The National Center for Fair and Open Testing, a nonprofit organization that advocates against the misuse of high-stakes standardized tests, has found that test-prep companies in Asia have been operating for years in various ways; they send compatriots to the United States to take tests and/or obtain test questions by memorizing them or obtaining them illegally, as well as by monitoring chat boards where students post questions.

Furthermore, on SAT days, these firms have people sit for the test at Asian sites in times zones several hours ahead, memorize questions and take a “bathroom break” to call or text questions that can e-mailed to clients or loaded on calculators students are permitted to use at test centers. Last October, Fiona Rees, president of the Overseas Association for College Admission Counseling, wrote in an e-mail to a Post reporter that she learned of “several cases where our members (not in China or Korea) found significant instances of student fraud — including a student with entire pages of the SAT scanned on the phone,” and she added that one student had “the entire test with answers and essay already completed.”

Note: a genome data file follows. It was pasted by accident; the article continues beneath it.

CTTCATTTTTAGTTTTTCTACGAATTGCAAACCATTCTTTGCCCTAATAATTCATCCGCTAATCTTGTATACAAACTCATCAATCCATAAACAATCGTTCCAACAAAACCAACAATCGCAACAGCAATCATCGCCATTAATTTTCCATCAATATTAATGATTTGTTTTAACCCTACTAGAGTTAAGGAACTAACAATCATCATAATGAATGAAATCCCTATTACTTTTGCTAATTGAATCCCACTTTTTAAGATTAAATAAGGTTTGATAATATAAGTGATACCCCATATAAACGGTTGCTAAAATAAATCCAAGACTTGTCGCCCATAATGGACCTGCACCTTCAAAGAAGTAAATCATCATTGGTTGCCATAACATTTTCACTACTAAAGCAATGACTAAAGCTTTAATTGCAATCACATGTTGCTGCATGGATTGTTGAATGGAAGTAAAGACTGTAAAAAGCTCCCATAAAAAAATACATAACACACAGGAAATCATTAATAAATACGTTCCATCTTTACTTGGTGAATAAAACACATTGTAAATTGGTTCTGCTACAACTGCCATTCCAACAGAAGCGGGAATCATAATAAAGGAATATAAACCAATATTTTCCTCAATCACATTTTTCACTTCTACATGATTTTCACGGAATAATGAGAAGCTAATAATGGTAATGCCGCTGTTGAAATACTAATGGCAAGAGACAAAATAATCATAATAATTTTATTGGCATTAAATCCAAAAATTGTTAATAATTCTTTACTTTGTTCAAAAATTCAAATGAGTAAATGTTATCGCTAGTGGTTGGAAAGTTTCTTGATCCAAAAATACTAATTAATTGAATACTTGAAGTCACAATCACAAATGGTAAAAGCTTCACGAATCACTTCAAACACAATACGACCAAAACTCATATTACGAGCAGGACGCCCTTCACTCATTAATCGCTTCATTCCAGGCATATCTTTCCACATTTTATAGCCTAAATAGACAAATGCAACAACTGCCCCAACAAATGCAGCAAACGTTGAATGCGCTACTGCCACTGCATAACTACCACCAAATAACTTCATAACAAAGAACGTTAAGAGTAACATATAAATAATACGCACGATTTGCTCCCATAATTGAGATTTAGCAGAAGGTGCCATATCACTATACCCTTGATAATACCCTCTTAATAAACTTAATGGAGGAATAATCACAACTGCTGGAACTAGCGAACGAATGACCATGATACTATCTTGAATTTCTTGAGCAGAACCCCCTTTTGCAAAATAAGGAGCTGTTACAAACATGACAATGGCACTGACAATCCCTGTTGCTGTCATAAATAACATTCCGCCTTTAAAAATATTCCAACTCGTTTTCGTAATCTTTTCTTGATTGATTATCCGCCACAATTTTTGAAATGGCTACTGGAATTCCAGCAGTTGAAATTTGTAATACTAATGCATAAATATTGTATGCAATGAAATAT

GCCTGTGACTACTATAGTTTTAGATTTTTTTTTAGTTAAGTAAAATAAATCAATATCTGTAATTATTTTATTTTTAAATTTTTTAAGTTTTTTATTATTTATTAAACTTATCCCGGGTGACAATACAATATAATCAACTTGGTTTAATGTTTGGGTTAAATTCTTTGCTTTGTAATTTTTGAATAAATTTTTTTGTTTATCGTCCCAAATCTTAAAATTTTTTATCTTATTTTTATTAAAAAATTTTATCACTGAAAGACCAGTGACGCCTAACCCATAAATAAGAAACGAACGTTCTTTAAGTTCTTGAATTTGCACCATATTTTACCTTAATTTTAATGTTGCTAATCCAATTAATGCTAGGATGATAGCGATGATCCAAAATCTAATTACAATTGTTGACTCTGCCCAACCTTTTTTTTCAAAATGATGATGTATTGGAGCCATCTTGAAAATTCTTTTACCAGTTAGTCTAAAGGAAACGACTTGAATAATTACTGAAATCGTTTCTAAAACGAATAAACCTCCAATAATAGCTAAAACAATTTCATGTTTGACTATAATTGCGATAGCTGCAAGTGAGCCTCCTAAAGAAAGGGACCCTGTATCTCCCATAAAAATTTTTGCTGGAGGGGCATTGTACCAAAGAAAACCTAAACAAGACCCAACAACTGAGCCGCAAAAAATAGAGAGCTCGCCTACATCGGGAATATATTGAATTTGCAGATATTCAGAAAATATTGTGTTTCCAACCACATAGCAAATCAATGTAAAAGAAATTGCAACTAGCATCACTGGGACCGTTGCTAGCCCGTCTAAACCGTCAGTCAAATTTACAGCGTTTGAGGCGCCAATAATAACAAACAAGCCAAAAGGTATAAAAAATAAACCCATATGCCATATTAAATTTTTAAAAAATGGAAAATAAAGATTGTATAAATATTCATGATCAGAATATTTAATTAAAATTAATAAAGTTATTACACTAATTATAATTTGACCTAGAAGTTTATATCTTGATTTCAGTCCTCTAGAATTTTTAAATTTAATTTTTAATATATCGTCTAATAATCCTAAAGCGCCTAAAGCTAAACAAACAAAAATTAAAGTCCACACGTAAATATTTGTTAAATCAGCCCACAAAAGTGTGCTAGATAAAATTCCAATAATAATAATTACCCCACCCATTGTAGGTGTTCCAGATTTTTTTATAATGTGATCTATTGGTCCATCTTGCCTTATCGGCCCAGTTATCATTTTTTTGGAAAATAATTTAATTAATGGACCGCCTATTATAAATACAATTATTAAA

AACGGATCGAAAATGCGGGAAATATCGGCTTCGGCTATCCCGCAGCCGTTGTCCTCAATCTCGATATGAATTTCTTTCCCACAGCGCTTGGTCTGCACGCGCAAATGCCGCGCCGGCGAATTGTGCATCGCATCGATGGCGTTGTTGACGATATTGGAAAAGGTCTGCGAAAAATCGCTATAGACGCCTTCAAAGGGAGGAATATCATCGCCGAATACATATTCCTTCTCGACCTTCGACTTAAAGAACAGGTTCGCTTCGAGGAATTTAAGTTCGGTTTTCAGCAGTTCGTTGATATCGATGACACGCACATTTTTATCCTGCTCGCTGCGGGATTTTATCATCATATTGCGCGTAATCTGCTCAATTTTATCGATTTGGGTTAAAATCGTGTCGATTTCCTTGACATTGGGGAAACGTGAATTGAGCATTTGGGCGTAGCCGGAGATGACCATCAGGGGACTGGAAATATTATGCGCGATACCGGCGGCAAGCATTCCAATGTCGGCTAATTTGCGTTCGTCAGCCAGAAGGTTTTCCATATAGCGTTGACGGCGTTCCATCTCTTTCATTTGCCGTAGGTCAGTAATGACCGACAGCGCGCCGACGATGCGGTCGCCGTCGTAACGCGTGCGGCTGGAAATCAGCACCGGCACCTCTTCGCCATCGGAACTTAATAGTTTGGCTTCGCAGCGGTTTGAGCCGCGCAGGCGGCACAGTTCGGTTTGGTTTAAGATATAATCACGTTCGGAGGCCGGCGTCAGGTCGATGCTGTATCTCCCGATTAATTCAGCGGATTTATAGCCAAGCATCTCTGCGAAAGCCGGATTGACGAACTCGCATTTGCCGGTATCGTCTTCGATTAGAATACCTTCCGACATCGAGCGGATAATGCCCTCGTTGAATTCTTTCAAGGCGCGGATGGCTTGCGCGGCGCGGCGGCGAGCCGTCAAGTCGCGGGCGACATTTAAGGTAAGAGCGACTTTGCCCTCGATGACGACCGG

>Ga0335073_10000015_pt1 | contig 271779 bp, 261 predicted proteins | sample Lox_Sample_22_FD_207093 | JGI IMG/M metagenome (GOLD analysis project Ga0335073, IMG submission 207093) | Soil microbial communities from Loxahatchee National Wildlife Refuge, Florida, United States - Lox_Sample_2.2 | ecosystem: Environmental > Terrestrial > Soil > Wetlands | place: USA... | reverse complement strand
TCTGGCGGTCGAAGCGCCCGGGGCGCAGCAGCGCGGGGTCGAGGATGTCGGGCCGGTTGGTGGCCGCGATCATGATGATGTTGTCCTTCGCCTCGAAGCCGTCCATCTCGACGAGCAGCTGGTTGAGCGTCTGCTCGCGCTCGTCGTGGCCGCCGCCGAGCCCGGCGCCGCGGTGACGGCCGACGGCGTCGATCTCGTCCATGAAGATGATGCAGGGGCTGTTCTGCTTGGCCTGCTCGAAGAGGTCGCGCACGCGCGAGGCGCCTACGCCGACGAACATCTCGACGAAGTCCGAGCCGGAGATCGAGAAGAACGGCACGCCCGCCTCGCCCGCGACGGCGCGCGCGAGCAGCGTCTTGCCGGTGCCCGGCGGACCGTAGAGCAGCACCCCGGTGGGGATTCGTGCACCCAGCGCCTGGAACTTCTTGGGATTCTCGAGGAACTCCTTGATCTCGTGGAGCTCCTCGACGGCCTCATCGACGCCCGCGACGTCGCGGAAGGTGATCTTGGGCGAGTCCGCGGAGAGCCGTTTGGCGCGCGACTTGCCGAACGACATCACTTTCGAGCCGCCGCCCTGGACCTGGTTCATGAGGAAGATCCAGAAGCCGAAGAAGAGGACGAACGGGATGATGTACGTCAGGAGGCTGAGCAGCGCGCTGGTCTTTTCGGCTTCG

On May 1, two versions of an SAT exam were e-mailed separately to me and to FairTest, purportedly  to be the tests American students were to take across the United States the following day, on May 2, and possibly by some students in Asia. FairTest says it has confirmed that many of the questions on the versions we received were on the May 2 test given in the United States.

Said Bob Schaeffer, public education director of FairTest:

Last week’s federal indictments of 15 people for their role in an international college admissions test cheating conspiracy again demonstrates that many well-to-do Asian families are willing to do whatever is necessary to get their children (often their eldest sons) into brand-name U.S. colleges. Along with many reports that cheating was widespread on all five SATs offered in Asia during the current academic year and FairTest’s receipt of two “live” SAT forms before they were administered, the Department of Justice’s legal action is strong evidence of a fundamental breakdown in test security on College Board/ETS exams. Since it is not possible to tell which test-takers had prior access to actual test items or had imposters take the exam in their place, the validity and reliability of all recent SAT scores should be questioned.